Several billion kroner more than has currently been set aside to cover costs may therefore be spent assisting persons displaced from Ukraine by the Russian invasion, the government said.
Around 24,000 people have already applied for residency in Denmark under the recent special law for Ukrainian refugees, with 2,000 applying for asylum, Immigration Minister Mattias Tesfaye said at a briefing on Friday.
“On this basis the Danish authorities and Danish government are preparing for over 100,000 to come to Denmark,” Tesfaye said.
“I’d like to stress that this doesn’t mean that 100,000 Ukrainians are guaranteed to live in Denmark in a few months. Nobody knows how many will end up coming here,” he said.
Over two billion kroner have currently been set aside to cover 20,000 Ukrainian refugees. The majority of that money has been diverted from Denmark’s foreign development aid budget.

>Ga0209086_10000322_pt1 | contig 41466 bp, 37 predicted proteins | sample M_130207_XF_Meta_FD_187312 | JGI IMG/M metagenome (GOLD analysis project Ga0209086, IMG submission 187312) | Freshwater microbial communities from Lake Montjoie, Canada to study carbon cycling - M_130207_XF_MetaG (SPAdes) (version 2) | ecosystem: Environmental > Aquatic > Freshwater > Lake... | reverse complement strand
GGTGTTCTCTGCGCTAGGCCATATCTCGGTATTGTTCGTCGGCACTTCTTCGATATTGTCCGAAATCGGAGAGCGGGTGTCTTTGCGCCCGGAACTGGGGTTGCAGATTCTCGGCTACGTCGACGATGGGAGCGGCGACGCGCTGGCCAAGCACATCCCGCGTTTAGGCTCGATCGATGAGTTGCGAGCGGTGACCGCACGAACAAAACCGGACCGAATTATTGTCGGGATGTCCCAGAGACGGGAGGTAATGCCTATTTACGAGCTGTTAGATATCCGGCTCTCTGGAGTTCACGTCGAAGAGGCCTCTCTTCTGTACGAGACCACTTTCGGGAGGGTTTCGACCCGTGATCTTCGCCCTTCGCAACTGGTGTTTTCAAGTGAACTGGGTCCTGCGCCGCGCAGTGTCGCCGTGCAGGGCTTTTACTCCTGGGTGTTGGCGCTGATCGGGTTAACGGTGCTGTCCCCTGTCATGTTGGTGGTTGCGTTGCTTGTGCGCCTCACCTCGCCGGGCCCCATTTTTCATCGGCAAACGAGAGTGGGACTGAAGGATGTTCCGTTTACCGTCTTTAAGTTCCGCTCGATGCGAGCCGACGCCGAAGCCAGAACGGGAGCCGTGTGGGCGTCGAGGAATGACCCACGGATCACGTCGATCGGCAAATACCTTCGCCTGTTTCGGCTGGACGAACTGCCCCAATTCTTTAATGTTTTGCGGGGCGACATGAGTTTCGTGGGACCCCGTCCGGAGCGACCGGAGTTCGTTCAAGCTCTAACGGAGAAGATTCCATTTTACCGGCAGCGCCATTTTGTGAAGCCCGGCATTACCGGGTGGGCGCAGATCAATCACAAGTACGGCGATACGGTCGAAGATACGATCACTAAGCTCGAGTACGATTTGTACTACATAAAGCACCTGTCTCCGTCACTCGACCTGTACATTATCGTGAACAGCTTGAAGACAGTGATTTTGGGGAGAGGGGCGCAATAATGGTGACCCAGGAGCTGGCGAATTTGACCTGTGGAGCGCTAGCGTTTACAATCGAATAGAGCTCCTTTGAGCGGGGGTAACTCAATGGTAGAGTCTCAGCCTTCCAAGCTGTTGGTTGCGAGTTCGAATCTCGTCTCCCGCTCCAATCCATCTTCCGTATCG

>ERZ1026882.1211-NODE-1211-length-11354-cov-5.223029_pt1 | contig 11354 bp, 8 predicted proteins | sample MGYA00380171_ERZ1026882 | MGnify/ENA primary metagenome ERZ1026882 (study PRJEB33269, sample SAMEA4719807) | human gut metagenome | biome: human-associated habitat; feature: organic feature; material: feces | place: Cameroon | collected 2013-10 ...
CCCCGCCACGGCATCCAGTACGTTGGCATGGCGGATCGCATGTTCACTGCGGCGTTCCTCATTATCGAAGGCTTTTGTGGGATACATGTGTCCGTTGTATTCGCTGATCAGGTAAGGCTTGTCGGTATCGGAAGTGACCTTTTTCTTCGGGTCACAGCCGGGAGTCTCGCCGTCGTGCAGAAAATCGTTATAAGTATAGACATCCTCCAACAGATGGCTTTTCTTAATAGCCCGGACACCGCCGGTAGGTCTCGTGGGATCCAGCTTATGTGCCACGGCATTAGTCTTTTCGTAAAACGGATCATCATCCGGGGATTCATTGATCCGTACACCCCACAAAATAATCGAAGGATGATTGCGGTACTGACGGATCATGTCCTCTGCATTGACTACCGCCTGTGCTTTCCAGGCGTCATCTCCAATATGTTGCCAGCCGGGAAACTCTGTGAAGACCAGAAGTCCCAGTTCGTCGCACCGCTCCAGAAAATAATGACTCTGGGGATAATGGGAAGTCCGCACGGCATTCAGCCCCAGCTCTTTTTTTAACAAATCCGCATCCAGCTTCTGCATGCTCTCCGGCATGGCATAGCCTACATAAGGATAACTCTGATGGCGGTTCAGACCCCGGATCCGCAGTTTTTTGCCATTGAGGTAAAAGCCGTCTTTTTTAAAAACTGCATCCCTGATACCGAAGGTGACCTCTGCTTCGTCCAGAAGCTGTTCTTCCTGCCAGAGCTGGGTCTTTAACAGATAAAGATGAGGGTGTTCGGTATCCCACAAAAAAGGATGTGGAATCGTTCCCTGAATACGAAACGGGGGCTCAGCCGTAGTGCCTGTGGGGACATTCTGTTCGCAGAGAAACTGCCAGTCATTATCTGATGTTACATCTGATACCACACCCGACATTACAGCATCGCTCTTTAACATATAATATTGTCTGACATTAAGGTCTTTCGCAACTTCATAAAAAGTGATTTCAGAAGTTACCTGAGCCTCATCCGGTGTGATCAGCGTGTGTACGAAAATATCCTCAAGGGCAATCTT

“The financial discussions are not over. We would just very much like the very difficult economic prioritisations to be seen as a whole. All European countries have been given an extra bill after Putin’s assault on Ukraine,” Tesfaye said.
The use of the foreign aid development budget to pay for taking in refugees domestically has been possible as standard practice since 1992, the government said.
Over 3.5 million people are reported to have fled from Ukraine since Moscow’s invasion in late February. Most travelled to neighbouring countries, with Poland receiving the highest number.
Should 100,000 Ukrainians eventually come to Denmark, the number of refugees the Nordic country takes in from the conflict will far outstrip that from both the Yugoslav wars in the 1990s and the 2015 refugee crisis.
Around 18,000 people from the former Yugoslavia came to Denmark as a result of the wars in the Balkans region, while 30,000 Syrian refugees including reunified family members came to Denmark following the 2015 crisis.
“This would be by far the highest number of displaced people to come to Denmark since World War II. Completely without comparison to anything we’ve seen since,” Tesfaye said.